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Chapter 28: Ahab.


For several days after leaving Nantucket, nothing above hatches was seen
of Captain Ahab. The mates regularly relieved each other at the watches,
and for aught that could be seen to the contrary, they seemed to be the
only commanders of the ship; only they sometimes issued from the cabin
with orders so sudden and peremptory, that after all it was plain they
but commanded vicariously. Yes, their supreme lord and dictator was
there, though hitherto unseen by any eyes not permitted to penetrate
into the now sacred retreat of the cabin.

Every time I ascended to the deck from my watches below, I instantly
gazed aft to mark if any strange face were visible; for my first vague
disquietude touching the unknown captain, now in the seclusion of the
sea, became almost a perturbation. This was strangely heightened
at times by the ragged Elijah's diabolical incoherences uninvitedly
recurring to me, with a subtle energy I could not have before conceived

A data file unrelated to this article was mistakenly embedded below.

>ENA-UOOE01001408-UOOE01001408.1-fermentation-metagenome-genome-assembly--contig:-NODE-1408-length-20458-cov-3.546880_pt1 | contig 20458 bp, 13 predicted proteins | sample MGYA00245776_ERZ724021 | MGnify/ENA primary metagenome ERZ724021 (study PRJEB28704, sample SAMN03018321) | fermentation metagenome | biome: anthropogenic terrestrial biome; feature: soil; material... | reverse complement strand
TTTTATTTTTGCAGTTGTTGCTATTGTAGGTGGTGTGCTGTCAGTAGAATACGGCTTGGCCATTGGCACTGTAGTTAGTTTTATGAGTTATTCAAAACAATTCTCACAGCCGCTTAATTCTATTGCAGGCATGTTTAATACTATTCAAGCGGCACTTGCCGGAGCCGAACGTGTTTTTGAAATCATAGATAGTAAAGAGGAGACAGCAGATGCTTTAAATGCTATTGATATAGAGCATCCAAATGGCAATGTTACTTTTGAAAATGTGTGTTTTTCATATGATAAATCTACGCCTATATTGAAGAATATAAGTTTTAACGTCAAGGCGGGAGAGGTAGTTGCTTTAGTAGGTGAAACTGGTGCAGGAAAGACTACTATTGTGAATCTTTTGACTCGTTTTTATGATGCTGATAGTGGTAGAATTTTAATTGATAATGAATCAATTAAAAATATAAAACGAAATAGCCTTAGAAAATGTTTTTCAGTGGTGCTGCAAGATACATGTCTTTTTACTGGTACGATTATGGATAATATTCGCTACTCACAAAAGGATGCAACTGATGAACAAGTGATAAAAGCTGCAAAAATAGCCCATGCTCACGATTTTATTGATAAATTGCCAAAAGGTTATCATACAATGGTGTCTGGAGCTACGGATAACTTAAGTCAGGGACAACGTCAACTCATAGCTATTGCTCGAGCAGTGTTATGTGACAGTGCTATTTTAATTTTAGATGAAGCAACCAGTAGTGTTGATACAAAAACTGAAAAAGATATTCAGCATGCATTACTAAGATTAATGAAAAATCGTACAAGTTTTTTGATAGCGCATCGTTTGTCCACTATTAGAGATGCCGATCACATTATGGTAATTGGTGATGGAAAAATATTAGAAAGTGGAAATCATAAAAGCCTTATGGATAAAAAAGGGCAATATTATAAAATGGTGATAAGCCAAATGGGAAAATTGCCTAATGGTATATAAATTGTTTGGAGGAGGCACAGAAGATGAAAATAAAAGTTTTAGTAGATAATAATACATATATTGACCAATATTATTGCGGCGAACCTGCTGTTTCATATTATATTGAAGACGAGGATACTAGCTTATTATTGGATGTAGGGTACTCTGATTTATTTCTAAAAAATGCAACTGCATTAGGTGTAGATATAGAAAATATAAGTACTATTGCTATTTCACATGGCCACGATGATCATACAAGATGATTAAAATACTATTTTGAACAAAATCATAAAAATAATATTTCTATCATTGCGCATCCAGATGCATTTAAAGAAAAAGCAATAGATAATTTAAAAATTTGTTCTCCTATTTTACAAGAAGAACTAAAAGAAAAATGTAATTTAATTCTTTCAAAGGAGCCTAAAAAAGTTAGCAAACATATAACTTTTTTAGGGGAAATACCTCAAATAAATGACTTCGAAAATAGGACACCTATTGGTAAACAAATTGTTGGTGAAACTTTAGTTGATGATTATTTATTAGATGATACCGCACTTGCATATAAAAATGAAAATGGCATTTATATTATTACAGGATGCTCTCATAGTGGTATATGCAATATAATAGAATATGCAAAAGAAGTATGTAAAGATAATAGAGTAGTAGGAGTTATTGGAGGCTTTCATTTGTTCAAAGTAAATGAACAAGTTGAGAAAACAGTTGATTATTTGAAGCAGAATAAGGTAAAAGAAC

of. But poorly could I withstand them, much as in other moods I was
almost ready to smile at the solemn whimsicalities of that outlandish
prophet of the wharves. But whatever it was of apprehensiveness or
uneasiness--to call it so--which I felt, yet whenever I came to look
about me in the ship, it seemed against all warrantry to cherish such
emotions. For though the harpooneers, with the great body of the crew,
were a far more barbaric, heathenish, and motley set than any of the
tame merchant-ship companies which my previous experiences had made me
acquainted with, still I ascribed this--and rightly ascribed it--to the
fierce uniqueness of the very nature of that wild Scandinavian vocation
in which I had so abandonedly embarked. But it was especially the aspect
of the three chief officers of the ship, the mates, which was most
forcibly calculated to allay these colourless misgivings, and induce
confidence and cheerfulness in every presentment of the voyage. Three